This articles has been created to assist you in your understanding of what bursitis is and how it is commonly treated.
Before moving any further into the discussion of bursitis, we need to first understand what a bursa is (pl. bursae) Bursae are fluid filled sacs lined with a synovial membrane which produce fluid. This is why when bursae are irritated (i.e. bursitis), the area around them may swell.
Bursae are often found near joints. For instance, the trochanteric bursa is located between the greater trochanter (the bony prominence at the hip) and the muscles and tendons that cross over the greater trochanter. This bursa can get irritated if the IT band is too tight, with a fall, or with changes in the way you move. This bursa is a common cause of lateral thigh (hip) pain. Two other bursa that can get inflamed around the hip are the iliopsoas bursa, located under the iliopsoas muscle and the bursa located over the ischial tuberosity (the bone you sit on).
The function of a bursa is to lessen the friction between tendon and bone, ligament and bone, tendons and ligaments, and between muscles. Inflammation or infection of the bursa is called bursitis.
Bursitis is most commonly the result of trauma, overuse, underuse, or an alteration in the biomechanics of the body (i.e. abnormal body movement).
There are many bursae all over the body – around the hips, elbows, knees, shoulders, etc. Bursitis in any of these locations can cause considerable pain and discomfort and are common reasons for doctors visits.
Individuals with bursitis typically experience pain in the region of the bursa. For instance, in trochanteric bursitis, which is quite common, causes pain over the greater trochanter (the bony prominence on the outside of your thigh — what we commonly think of as the “hip”). The quality of pain may be burning in nature. Typically pain is worse with activity (which irritates the already inflamed bursa) and with direct pressure on the bursa (e.g. in trochanteric bursitis, individuals typically report pain at night time when they try to sleep on the affected side).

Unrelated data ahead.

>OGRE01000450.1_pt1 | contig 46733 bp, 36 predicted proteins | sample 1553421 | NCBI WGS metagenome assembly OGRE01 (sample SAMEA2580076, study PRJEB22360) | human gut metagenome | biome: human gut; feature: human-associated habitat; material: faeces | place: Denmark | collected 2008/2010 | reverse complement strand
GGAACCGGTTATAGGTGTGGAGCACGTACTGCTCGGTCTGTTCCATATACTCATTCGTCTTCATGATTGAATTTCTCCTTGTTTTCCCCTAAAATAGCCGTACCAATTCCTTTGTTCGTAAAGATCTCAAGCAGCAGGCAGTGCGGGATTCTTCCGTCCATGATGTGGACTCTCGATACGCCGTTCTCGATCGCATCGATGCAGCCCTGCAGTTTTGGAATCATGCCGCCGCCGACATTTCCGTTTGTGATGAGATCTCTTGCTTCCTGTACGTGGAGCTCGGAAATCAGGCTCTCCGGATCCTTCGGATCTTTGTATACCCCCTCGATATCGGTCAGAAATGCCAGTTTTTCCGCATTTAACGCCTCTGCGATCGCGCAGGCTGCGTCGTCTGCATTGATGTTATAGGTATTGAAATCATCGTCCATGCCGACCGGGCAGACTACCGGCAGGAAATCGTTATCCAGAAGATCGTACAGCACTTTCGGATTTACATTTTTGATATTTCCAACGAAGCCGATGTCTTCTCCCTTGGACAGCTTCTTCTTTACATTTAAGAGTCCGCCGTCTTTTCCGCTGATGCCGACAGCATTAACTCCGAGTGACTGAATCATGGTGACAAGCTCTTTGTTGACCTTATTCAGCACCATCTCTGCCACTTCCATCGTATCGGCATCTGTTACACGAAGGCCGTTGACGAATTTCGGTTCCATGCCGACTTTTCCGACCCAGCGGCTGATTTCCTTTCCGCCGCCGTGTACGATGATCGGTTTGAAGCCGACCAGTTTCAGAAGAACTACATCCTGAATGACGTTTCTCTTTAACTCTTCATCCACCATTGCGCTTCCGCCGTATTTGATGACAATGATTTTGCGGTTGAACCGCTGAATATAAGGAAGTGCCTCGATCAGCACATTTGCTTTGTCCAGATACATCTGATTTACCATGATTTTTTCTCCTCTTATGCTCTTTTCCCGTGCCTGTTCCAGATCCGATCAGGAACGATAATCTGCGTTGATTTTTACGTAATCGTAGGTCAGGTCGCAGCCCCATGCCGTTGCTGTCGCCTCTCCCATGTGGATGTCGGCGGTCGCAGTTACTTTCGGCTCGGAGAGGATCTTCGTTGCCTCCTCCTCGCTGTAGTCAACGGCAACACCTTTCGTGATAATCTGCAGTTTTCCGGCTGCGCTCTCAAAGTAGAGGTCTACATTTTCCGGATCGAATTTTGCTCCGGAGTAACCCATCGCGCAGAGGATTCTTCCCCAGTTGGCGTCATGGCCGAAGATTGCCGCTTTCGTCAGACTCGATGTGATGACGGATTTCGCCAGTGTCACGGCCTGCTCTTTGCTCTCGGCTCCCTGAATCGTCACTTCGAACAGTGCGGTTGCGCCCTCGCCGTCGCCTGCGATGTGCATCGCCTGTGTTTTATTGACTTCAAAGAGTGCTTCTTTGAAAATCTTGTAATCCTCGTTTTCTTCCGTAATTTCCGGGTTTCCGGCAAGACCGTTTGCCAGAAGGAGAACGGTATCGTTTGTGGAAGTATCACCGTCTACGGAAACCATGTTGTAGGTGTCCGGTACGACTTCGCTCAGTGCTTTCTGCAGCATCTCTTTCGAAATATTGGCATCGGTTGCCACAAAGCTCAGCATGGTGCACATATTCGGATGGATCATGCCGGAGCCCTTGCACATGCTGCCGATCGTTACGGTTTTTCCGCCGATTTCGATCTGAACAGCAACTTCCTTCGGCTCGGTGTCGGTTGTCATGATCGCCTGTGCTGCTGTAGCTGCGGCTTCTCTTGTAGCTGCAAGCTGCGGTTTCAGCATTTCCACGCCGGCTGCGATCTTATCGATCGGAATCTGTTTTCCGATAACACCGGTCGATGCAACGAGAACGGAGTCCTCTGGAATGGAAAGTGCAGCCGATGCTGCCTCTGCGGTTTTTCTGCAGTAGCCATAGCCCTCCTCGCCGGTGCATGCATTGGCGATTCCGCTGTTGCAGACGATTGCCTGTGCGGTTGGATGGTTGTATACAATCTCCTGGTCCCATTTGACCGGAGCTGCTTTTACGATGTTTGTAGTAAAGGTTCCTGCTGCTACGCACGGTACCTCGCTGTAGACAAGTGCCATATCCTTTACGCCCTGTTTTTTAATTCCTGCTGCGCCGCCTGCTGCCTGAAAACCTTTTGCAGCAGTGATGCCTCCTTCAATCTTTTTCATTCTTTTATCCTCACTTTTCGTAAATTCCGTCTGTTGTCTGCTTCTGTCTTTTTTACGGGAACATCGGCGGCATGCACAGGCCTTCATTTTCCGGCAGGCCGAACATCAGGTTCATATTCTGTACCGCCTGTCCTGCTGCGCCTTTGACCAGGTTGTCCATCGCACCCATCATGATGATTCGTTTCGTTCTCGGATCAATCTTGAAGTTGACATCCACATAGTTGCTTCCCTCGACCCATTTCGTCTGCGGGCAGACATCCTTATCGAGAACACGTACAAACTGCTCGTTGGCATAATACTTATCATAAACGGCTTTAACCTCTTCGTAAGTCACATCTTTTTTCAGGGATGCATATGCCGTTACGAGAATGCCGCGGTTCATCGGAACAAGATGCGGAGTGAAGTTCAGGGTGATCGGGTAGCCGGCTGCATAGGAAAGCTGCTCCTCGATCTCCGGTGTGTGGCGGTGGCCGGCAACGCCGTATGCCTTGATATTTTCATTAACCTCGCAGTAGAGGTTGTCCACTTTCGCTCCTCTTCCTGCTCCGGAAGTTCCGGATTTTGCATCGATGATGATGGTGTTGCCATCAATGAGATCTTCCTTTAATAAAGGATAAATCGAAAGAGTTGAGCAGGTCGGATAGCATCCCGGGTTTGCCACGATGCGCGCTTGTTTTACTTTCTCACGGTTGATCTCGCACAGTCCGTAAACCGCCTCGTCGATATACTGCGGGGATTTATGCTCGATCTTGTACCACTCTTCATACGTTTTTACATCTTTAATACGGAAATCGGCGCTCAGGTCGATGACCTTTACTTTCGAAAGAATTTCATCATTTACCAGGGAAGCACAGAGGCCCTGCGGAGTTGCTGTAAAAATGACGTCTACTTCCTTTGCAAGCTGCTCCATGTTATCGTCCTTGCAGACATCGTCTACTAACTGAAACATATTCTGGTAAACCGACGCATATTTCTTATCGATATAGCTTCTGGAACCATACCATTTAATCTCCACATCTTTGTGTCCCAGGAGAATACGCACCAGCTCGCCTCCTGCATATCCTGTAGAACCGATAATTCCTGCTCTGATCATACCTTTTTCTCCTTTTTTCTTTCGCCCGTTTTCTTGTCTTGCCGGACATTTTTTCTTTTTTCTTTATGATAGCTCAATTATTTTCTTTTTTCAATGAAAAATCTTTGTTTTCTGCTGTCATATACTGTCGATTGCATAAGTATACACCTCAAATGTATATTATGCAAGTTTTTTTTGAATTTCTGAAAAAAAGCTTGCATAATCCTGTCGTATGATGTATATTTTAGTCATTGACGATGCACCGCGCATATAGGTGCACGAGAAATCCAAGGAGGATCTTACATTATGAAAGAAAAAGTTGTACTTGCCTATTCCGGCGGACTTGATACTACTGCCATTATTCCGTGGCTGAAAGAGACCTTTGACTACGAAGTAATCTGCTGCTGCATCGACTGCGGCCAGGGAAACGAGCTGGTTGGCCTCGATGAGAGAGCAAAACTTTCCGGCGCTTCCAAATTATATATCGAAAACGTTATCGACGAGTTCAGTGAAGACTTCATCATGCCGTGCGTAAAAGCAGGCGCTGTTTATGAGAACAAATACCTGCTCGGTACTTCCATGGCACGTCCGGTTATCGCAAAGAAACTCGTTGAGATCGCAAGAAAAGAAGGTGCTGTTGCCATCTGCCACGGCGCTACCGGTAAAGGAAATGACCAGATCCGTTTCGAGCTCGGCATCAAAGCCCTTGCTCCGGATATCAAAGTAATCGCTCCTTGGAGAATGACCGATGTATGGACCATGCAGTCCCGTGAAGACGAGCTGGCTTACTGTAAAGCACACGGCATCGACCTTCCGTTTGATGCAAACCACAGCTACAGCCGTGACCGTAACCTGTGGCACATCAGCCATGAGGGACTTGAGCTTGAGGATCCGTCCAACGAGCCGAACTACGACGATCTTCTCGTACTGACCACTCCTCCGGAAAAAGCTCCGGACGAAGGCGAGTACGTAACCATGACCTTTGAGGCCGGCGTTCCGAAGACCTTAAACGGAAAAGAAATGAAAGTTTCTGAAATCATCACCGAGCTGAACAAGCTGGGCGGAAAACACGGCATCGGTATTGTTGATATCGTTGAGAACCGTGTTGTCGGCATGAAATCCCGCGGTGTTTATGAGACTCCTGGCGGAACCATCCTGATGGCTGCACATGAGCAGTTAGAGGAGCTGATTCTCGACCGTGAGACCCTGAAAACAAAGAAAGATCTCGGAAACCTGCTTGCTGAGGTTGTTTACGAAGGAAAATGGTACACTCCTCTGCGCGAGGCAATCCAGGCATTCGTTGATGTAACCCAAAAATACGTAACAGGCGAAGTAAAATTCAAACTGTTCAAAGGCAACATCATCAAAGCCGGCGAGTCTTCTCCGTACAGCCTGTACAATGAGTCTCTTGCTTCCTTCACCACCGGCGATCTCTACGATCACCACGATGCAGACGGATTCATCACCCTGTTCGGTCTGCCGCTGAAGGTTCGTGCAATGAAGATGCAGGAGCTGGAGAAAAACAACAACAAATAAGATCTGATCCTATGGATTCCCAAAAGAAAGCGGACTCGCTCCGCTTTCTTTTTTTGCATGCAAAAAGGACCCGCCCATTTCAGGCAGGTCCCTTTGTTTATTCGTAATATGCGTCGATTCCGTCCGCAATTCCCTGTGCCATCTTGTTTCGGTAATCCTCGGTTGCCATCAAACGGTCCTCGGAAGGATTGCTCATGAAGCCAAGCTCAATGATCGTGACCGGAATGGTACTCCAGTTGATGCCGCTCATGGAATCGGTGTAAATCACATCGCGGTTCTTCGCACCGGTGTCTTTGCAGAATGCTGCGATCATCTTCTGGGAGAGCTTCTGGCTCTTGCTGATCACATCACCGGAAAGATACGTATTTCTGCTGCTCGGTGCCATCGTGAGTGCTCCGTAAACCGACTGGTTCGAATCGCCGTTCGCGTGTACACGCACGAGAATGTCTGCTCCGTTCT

The diagnosis of bursitis begins with your doctor asking you questions about any injury that may have started your symptoms and the quality of the symptoms. He or she will ask you about any alleviating or exacerbating factors (i.e. what makes you feel better or worse). Your doctor will then perform an examination of the involved area of the body to give him/her clues regarding what might be causing your pain.
Regular X-rays of the involved area of the body will likely be taken to rule out any bony injury or any other cause for your symptoms. Bursae themselves are oftentimes not seen on X-rays, as X-rays mainly allow for the visualization of bone. Depending on your symptoms, your doctor may order an MRI scan to get a better look at the involved body part. An MRI is very good at evaluating the soft tissue structures, and may show the inflamed bursa.
Thankfully, most of the time, bursitis in any part of the body responds well to non-surgical options. Common treatment options for bursitis include initial rest, then physical therapy, ice, and anti-inflammatory medications. Corticosteroid injections can also sometimes help to improve symptoms of bursitis. It is important to note that the location of the bursitis will often determine some of the specifics of bursitis treatment. For instance, for elbow bursitis, an elbow sleeve can additionally be worn to protect the elbow while it heals.
Surgery is oftentimes a last resort. There are two indications for surgery for bursitis. One, if your bursa is infected (called septic bursitis) or two, if your bursitis continues to give you significant problems despite prolonged non-surgical management. With surgery, the bursa is removed. While this certainly can seem aggressive, the muscles and joints in all parts of the body can function quite well without the bursae.